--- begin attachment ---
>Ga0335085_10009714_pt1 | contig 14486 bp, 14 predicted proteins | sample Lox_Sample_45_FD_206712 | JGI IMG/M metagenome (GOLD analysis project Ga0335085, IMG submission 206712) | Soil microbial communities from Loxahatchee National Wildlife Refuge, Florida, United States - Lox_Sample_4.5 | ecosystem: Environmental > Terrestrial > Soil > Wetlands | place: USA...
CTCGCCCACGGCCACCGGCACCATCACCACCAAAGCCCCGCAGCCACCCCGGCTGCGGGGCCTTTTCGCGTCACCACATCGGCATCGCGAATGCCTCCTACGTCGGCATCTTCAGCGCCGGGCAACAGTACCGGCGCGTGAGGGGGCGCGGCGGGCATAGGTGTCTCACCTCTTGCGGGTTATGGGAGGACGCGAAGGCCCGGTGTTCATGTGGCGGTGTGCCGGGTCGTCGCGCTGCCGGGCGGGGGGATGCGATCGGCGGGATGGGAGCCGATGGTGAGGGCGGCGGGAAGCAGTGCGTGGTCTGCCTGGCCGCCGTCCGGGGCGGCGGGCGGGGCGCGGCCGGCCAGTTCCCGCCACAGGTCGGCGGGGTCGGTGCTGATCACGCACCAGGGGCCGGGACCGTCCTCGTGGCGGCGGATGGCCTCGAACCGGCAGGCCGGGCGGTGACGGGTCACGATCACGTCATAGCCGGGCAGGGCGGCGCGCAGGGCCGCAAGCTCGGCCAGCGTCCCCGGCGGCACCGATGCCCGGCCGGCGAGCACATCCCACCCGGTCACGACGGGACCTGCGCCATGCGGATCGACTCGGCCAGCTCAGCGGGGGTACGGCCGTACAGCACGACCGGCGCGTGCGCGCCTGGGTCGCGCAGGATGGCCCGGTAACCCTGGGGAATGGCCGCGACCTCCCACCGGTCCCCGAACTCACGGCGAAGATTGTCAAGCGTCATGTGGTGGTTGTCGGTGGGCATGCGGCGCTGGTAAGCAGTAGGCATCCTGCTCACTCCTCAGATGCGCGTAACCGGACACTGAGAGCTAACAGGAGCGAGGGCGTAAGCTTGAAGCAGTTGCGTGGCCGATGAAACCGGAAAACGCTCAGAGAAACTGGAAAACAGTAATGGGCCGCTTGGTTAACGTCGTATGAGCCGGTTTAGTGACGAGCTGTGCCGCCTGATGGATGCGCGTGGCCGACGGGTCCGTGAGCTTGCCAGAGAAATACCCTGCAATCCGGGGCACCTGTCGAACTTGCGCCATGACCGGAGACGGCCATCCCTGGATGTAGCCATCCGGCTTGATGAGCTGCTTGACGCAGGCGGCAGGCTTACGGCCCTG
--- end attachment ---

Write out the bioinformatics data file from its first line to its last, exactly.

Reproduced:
>Ga0335085_10009714_pt1 | contig 14486 bp, 14 predicted proteins | sample Lox_Sample_45_FD_206712 | JGI IMG/M metagenome (GOLD analysis project Ga0335085, IMG submission 206712) | Soil microbial communities from Loxahatchee National Wildlife Refuge, Florida, United States - Lox_Sample_4.5 | ecosystem: Environmental > Terrestrial > Soil > Wetlands | place: USA...
CTCGCCCACGGCCACCGGCACCATCACCACCAAAGCCCCGCAGCCACCCCGGCTGCGGGGCCTTTTCGCGTCACCACATCGGCATCGCGAATGCCTCCTACGTCGGCATCTTCAGCGCCGGGCAACAGTACCGGCGCGTGAGGGGGCGCGGCGGGCATAGGTGTCTCACCTCTTGCGGGTTATGGGAGGACGCGAAGGCCCGGTGTTCATGTGGCGGTGTGCCGGGTCGTCGCGCTGCCGGGCGGGGGGATGCGATCGGCGGGATGGGAGCCGATGGTGAGGGCGGCGGGAAGCAGTGCGTGGTCTGCCTGGCCGCCGTCCGGGGCGGCGGGCGGGGCGCGGCCGGCCAGTTCCCGCCACAGGTCGGCGGGGTCGGTGCTGATCACGCACCAGGGGCCGGGACCGTCCTCGTGGCGGCGGATGGCCTCGAACCGGCAGGCCGGGCGGTGACGGGTCACGATCACGTCATAGCCGGGCAGGGCGGCGCGCAGGGCCGCAAGCTCGGCCAGCGTCCCCGGCGGCACCGATGCCCGGCCGGCGAGCACATCCCACCCGGTCACGACGGGACCTGCGCCATGCGGATCGACTCGGCCAGCTCAGCGGGGGTACGGCCGTACAGCACGACCGGCGCGTGCGCGCCTGGGTCGCGCAGGATGGCCCGGTAACCCTGGGGAATGGCCGCGACCTCCCACCGGTCCCCGAACTCACGGCGAAGATTGTCAAGCGTCATGTGGTGGTTGTCGGTGGGCATGCGGCGCTGGTAAGCAGTAGGCATCCTGCTCACTCCTCAGATGCGCGTAACCGGACACTGAGAGCTAACAGGAGCGAGGGCGTAAGCTTGAAGCAGTTGCGTGGCCGATGAAACCGGAAAACGCTCAGAGAAACTGGAAAACAGTAATGGGCCGCTTGGTTAACGTCGTATGAGCCGGTTTAGTGACGAGCTGTGCCGCCTGATGGATGCGCGTGGCCGACGGGTCCGTGAGCTTGCCAGAGAAATACCCTGCAATCCGGGGCACCTGTCGAACTTGCGCCATGACCGGAGACGGCCATCCCTGGATGTAGCCATCCGGCTTGATGAGCTGCTTGACGCAGGCGGCAGGCTTACGGCCCTG